their land for recreational purposes. McCormick v. State, 673
N.E.2d 829, 834 (Ind. App. 1996); Kelly v. Ladywood Apart-
, 622 N.E.2d 1044, 1047 (Ind. App. 1993). The Indiana
Recreational Use Statute, Ind. Code § 14-22-10-2, excuses the
landowner from liability (including to sledders, Civils v.
, 705 N.E.2d 524, 527 (Ind. App. 1999); Kelly v.
Ladywood Apartments
, supra, 622 N.E.2d at 1048; see Ind.
Code. §§ 14-22-10-2(d), (e)) unless the recreational users of
his property are “business invitees in commercial establish-
ments” or “invited guests,” or unless the landowner has
created an attractive nuisance or the injury was “caused by
a malicious or an illegal act” of the owner. Ind. Code §§ 14-
22-10-2(f)(1), (g). The district court ruled that none of the
exceptions applied to Matheny’s accident.

She certainly was not a business invitee in a commer-

cial establishment; the Indiana Dunes National Lakeshore is
not a commercial establishment. Was she an “invited guest,”
that is, “a person who is invited to enter or remain on land
as a member of the public for a purpose for which the land
is held open to the public”? Drake by Drake v. Mitchell
Community Schools
, 649 N.E.2d 1027, 1030 (Ind. 1995),
quoting Restatement (Second) of Torts § 332(2) (1965). Signs
prohibiting sledding are posted in a number of places in the
national park, but not where the accident occurred. Nor is
there any indication that Matheny knew about the prohibi-
tion. The park invites the public to attend lectures and
guided tours and to use facilities such as beaches (of
course), a visitors’ center, a learning center—and a number
of trails for cross-country skiing. Cross-country skiing might
seem pretty close to sledding in point of safety. So conceiv-
ably (no stronger word is possible) a reasonable person,
reasoning by analogy as it were, might think she was being

No. 06-1545


invited to sled too (though not to engage in downhill skiing,
which is much more dangerous than cross-country skiing).
Cf. Civils v. Stucker, supra, 705 N.E.2d at 527-28; McCormick
v. State
, supra, 673 N.E.2d at 835 (“an invitation is conduct
which justifies others in believing that the possessor desires
them to enter the land”). The park would then have a duty
through signage or otherwise to correct the misimpres-
sion. There is a hint (no more) in Markle v. Hacienda Mexican
, 570 N.E.2d 969, 975 (Ind. App. 1991), as well as
in cases from other jurisdictions, such as Orthmann v. Apple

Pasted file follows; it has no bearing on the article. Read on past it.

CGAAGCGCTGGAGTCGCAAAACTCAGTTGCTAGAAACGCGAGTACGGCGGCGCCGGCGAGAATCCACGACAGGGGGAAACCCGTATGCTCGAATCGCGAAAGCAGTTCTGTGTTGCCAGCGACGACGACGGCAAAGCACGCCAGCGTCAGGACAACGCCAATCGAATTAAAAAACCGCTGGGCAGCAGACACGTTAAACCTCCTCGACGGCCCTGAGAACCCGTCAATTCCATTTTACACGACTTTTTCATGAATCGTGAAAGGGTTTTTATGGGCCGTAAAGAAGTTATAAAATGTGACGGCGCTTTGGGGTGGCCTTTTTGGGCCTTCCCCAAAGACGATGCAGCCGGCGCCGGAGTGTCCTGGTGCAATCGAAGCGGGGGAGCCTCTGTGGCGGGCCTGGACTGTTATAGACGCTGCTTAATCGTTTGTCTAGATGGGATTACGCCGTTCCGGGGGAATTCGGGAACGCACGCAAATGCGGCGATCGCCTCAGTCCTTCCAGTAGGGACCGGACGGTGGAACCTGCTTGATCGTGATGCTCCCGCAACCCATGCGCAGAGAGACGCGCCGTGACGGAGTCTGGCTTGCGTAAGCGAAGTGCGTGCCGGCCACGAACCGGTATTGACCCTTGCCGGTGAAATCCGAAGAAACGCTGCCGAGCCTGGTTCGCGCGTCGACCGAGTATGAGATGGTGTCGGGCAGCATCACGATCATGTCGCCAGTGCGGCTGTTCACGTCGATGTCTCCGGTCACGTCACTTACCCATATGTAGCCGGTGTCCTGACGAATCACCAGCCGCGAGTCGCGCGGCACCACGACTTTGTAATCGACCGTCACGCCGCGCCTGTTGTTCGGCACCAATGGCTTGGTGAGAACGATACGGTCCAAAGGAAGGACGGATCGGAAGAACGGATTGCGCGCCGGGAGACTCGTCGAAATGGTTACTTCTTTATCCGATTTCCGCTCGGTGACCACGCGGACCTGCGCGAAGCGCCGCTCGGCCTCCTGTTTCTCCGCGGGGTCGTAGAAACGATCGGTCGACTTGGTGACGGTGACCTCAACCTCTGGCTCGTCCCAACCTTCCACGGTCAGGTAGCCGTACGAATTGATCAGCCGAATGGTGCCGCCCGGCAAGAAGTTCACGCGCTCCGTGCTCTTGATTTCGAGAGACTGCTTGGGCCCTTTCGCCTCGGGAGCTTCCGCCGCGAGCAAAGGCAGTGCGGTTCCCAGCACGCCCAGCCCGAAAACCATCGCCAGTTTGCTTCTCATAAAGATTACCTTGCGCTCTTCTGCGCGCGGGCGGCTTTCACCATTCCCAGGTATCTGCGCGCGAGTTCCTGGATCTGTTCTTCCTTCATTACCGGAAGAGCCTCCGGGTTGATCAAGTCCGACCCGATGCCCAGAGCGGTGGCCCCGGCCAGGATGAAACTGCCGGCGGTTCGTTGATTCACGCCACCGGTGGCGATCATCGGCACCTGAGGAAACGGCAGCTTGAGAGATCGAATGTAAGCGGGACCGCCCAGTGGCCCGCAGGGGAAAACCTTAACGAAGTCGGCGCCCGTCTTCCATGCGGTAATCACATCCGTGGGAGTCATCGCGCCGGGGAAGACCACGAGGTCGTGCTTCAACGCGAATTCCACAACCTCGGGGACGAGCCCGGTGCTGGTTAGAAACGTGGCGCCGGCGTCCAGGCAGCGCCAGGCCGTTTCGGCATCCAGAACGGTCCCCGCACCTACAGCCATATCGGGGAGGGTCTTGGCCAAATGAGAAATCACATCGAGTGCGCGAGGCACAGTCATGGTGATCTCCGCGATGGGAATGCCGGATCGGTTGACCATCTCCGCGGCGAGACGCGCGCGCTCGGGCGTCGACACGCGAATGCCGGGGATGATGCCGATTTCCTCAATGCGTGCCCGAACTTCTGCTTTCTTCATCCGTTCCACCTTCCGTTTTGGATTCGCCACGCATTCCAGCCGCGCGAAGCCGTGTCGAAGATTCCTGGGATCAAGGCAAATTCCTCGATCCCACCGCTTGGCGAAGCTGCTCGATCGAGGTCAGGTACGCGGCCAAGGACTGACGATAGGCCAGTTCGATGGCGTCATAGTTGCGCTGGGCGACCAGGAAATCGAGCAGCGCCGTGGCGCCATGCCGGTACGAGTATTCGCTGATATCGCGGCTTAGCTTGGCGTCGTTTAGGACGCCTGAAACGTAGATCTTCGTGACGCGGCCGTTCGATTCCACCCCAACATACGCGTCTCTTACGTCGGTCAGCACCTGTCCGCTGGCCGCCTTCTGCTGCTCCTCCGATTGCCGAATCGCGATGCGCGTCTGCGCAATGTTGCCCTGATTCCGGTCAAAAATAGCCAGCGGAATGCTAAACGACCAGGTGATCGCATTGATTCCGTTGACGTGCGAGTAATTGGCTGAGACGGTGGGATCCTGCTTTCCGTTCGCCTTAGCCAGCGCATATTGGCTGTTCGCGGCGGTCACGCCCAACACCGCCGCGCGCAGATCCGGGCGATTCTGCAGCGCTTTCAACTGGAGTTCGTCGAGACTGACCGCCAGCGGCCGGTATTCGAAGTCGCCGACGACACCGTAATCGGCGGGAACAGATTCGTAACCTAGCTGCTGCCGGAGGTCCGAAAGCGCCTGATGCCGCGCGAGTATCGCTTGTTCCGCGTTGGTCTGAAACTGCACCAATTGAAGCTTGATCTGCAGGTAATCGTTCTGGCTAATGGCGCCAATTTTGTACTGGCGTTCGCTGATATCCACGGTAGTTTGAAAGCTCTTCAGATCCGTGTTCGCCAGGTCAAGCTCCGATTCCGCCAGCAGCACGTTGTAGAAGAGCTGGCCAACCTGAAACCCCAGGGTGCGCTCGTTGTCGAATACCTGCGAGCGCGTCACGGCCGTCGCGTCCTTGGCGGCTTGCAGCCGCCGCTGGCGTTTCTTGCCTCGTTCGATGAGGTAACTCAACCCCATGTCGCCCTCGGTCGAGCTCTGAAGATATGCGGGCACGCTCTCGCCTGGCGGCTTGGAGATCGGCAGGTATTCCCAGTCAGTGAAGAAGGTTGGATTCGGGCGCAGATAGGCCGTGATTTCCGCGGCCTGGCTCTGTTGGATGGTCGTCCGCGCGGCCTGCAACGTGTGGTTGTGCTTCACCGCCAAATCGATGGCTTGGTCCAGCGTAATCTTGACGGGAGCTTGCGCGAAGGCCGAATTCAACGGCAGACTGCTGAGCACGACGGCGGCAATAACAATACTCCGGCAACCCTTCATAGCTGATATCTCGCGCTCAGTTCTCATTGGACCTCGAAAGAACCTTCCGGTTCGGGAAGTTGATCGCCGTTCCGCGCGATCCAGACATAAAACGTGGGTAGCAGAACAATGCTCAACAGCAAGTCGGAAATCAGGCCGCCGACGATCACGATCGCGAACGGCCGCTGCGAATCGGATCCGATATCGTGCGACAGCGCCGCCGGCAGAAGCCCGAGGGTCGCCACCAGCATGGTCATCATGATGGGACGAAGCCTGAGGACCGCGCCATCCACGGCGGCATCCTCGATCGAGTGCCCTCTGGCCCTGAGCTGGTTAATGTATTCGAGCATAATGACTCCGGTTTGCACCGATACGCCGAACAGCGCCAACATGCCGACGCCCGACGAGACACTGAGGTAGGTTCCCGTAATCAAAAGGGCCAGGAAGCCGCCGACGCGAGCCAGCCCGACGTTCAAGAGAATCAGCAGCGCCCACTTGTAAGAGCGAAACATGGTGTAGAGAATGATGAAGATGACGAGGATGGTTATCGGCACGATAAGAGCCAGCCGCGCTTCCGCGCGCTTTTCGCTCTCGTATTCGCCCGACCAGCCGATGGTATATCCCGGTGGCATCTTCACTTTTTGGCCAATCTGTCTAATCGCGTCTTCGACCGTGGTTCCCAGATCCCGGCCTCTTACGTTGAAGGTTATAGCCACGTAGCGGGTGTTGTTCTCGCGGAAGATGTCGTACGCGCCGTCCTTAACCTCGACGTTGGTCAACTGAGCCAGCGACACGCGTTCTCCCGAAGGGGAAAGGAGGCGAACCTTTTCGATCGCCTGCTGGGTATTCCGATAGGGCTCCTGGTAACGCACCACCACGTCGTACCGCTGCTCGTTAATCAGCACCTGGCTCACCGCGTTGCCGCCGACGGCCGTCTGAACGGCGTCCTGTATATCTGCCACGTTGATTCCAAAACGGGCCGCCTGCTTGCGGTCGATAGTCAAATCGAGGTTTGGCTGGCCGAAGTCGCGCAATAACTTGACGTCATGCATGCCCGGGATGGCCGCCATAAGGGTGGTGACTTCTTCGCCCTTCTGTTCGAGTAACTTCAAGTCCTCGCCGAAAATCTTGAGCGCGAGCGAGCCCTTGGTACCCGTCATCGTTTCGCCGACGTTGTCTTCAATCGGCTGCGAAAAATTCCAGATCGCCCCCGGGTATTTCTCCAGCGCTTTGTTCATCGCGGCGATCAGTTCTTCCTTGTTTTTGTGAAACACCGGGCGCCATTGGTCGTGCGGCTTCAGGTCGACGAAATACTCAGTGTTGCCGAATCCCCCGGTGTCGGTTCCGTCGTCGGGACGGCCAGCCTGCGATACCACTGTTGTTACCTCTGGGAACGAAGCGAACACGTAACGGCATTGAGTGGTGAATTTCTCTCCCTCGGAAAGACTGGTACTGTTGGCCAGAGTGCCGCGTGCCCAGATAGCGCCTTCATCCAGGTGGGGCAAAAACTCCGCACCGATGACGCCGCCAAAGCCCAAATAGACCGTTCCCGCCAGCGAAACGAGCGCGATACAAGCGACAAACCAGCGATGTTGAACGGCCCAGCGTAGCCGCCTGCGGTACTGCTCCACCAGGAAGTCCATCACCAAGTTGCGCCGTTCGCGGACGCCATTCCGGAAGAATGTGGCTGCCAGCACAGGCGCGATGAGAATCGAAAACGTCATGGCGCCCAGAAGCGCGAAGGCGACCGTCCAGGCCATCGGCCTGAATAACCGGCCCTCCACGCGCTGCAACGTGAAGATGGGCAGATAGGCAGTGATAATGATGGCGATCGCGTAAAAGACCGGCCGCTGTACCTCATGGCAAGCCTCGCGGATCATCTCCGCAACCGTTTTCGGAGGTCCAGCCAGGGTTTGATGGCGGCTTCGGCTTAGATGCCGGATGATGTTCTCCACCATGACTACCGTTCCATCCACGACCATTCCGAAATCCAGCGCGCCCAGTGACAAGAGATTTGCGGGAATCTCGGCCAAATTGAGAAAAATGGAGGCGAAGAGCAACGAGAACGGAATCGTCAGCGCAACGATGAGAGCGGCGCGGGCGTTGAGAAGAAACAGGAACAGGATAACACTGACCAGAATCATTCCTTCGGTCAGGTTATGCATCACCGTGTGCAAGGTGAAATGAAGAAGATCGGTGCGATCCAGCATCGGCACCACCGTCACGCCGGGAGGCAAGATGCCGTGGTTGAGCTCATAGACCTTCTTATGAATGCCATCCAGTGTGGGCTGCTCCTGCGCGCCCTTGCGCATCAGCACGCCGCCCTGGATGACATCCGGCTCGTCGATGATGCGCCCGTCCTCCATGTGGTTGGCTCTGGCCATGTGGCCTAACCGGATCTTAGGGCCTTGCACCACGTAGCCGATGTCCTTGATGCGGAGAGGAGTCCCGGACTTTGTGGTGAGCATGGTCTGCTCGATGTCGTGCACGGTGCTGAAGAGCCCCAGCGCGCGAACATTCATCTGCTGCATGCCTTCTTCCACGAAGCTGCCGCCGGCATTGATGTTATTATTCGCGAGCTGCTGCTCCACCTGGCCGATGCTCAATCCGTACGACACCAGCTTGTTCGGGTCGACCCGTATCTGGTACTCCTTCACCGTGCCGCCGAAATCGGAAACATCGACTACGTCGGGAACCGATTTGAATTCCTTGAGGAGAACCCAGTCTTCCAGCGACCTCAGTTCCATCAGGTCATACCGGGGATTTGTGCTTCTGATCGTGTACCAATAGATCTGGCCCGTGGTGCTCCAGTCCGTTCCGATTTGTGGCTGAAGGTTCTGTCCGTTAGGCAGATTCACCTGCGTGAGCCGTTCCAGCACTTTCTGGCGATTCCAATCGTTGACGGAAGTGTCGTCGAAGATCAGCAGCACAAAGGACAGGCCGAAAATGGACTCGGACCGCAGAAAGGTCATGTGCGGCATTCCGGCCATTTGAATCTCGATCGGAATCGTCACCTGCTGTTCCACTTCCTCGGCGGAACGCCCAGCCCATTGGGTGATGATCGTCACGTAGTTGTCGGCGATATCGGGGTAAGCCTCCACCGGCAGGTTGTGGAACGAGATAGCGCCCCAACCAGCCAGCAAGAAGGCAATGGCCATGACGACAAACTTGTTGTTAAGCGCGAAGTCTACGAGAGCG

River Campground, Inc
., 757 F.2d 909, 912-13 (7th Cir. 1985)
(Wisconsin law), that such an argument might fly.

But we think not. Not in this case—because there is no

suggestion that the plaintiff was aware that cross-country
skiing was permitted and so could have been induced
by such awareness to think sledding must be permitted
as well—and probably not in any case. Although signs are
a common way of warning off a visitor who would other-
wise think himself invited to use the owner’s property in
a particular way, St. Mary’s Medical Center of Evanston, Inc.
v. Loomis
, 783 N.E.2d 274, 282-83 (Ind. App. 2002), they must
be so placed as to be reasonably calculated to be seen by the
visitor. City of Indianapolis v. Johnson, 736 N.E.2d 295, 298-99
(Ind. App. 2000). But Indiana Dunes National Lakeshore
occupies 15,000 acres and extends for 25 miles along the
shore of Lake Michigan. It has a huge perimeter. There are
many points of entry (even ignoring the lake itself), and it
would be a formidable undertaking to post enough signs
about sledding to assure that the prohibition was known
to all visitors—formidable, too, to anchor the signs so
securely that the shifting sands could not dislodge or bury
them. Cf. Fryman v. United States, 901 F.2d 79, 82 (7th Cir.
1990). The purpose of the Indiana Recreational Use Statute
would be undermined if landowners who threw their


No. 06-1545

land open to the public for some purposes had to undertake
heroic efforts to make sure that no member of the public
misunderstood the limits of the permission. See Blakely v.
Camp Ondessonk
, 38 F.3d 325, 327-28 (7th Cir. 1994) (Illinois

There may seem an element of unreality in treating the

federal government as if it were a private landowner.
Enabling a person to shift the costs of his activity to the
public at large is a fairly common legal technique for
encouraging the person to provide a service to the public for
which he cannot charge. A pertinent, if anachronistic,
example is the charitable tort immunity. E.g., St. Vincent
College v. Hallett
, 201 F. 471, 481 (7th Cir. 1912); Gilbert v.
Seton Hall University
, 332 F.3d 105, 110 (2d Cir. 2003). In
economic terminology, the immunity is a method of ex-
ternalizing costs (shifting them to others’ shoulders—tort
victims’) in order to encourage the externalization of
benefits (the conferral of benefits on others) by reducing the
costs of the enterprise. The Recreational Use Statute is an
example of the technique. Landowners are relieved from the
costs of the usual tort liabilities of occupiers of land in order